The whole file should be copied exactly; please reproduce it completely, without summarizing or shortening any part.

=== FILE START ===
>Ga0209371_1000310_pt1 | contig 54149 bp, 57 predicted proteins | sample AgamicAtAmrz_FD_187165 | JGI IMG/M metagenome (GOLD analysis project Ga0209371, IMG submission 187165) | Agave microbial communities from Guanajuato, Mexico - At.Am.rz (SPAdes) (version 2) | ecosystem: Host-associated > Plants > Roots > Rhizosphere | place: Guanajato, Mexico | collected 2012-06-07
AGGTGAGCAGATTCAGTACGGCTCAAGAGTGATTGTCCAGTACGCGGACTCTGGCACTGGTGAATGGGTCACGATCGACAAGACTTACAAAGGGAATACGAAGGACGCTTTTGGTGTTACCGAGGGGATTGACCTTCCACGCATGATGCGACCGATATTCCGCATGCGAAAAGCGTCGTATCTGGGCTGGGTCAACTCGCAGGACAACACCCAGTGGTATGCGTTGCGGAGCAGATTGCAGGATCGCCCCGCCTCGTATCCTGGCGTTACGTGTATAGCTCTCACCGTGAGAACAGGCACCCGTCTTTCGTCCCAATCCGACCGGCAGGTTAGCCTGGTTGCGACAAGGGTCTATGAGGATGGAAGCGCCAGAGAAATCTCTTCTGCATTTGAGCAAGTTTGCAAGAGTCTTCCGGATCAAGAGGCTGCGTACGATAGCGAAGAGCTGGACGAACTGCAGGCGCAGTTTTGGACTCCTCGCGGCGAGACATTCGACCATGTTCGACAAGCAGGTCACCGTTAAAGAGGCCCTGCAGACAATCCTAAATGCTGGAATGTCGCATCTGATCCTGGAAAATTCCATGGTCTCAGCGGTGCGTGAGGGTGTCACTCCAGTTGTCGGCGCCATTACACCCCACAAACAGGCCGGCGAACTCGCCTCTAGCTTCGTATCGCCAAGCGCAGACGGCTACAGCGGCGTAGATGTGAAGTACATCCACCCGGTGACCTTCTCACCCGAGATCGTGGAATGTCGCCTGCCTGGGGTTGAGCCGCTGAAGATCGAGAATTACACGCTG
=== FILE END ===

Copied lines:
>Ga0209371_1000310_pt1 | contig 54149 bp, 57 predicted proteins | sample AgamicAtAmrz_FD_187165 | JGI IMG/M metagenome (GOLD analysis project Ga0209371, IMG submission 187165) | Agave microbial communities from Guanajuato, Mexico - At.Am.rz (SPAdes) (version 2) | ecosystem: Host-associated > Plants > Roots > Rhizosphere | place: Guanajato, Mexico | collected 2012-06-07
AGGTGAGCAGATTCAGTACGGCTCAAGAGTGATTGTCCAGTACGCGGACTCTGGCACTGGTGAATGGGTCACGATCGACAAGACTTACAAAGGGAATACGAAGGACGCTTTTGGTGTTACCGAGGGGATTGACCTTCCACGCATGATGCGACCGATATTCCGCATGCGAAAAGCGTCGTATCTGGGCTGGGTCAACTCGCAGGACAACACCCAGTGGTATGCGTTGCGGAGCAGATTGCAGGATCGCCCCGCCTCGTATCCTGGCGTTACGTGTATAGCTCTCACCGTGAGAACAGGCACCCGTCTTTCGTCCCAATCCGACCGGCAGGTTAGCCTGGTTGCGACAAGGGTCTATGAGGATGGAAGCGCCAGAGAAATCTCTTCTGCATTTGAGCAAGTTTGCAAGAGTCTTCCGGATCAAGAGGCTGCGTACGATAGCGAAGAGCTGGACGAACTGCAGGCGCAGTTTTGGACTCCTCGCGGCGAGACATTCGACCATGTTCGACAAGCAGGTCACCGTTAAAGAGGCCCTGCAGACAATCCTAAATGCTGGAATGTCGCATCTGATCCTGGAAAATTCCATGGTCTCAGCGGTGCGTGAGGGTGTCACTCCAGTTGTCGGCGCCATTACACCCCACAAACAGGCCGGCGAACTCGCCTCTAGCTTCGTATCGCCAAGCGCAGACGGCTACAGCGGCGTAGATGTGAAGTACATCCACCCGGTGACCTTCTCACCCGAGATCGTGGAATGTCGCCTGCCTGGGGTTGAGCCGCTGAAGATCGAGAATTACACGCTG